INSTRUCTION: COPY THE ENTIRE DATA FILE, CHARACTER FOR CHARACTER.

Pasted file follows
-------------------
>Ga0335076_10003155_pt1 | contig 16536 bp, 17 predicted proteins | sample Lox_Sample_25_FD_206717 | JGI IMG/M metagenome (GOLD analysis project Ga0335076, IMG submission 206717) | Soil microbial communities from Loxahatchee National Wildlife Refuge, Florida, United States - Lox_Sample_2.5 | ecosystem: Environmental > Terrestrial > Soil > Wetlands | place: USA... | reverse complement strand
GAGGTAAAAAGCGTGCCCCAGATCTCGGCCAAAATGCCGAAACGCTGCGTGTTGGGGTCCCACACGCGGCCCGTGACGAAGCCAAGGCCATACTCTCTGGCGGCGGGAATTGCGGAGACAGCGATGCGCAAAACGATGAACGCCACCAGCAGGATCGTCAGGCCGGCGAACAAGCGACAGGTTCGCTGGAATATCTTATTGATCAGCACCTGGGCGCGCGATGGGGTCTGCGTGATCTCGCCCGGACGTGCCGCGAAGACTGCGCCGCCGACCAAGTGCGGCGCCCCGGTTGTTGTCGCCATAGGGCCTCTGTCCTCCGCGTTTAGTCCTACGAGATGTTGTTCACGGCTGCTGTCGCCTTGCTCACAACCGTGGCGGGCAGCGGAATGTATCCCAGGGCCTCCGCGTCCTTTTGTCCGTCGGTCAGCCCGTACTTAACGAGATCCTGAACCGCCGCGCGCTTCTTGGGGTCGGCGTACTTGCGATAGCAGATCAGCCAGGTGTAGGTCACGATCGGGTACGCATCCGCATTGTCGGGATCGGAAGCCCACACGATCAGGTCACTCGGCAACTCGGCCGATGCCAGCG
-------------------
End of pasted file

>Ga0335076_10003155_pt1 | contig 16536 bp, 17 predicted proteins | sample Lox_Sample_25_FD_206717 | JGI IMG/M metagenome (GOLD analysis project Ga0335076, IMG submission 206717) | Soil microbial communities from Loxahatchee National Wildlife Refuge, Florida, United States - Lox_Sample_2.5 | ecosystem: Environmental > Terrestrial > Soil > Wetlands | place: USA... | reverse complement strand
GAGGTAAAAAGCGTGCCCCAGATCTCGGCCAAAATGCCGAAACGCTGCGTGTTGGGGTCCCACACGCGGCCCGTGACGAAGCCAAGGCCATACTCTCTGGCGGCGGGAATTGCGGAGACAGCGATGCGCAAAACGATGAACGCCACCAGCAGGATCGTCAGGCCGGCGAACAAGCGACAGGTTCGCTGGAATATCTTATTGATCAGCACCTGGGCGCGCGATGGGGTCTGCGTGATCTCGCCCGGACGTGCCGCGAAGACTGCGCCGCCGACCAAGTGCGGCGCCCCGGTTGTTGTCGCCATAGGGCCTCTGTCCTCCGCGTTTAGTCCTACGAGATGTTGTTCACGGCTGCTGTCGCCTTGCTCACAACCGTGGCGGGCAGCGGAATGTATCCCAGGGCCTCCGCGTCCTTTTGTCCGTCGGTCAGCCCGTACTTAACGAGATCCTGAACCGCCGCGCGCTTCTTGGGGTCGGCGTACTTGCGATAGCAGATCAGCCAGGTGTAGGTCACGATCGGGTACGCATCCGCATTGTCGGGATCGGAAGCCCACACGATCAGGTCACTCGGCAACTCGGCCGATGCCAGCG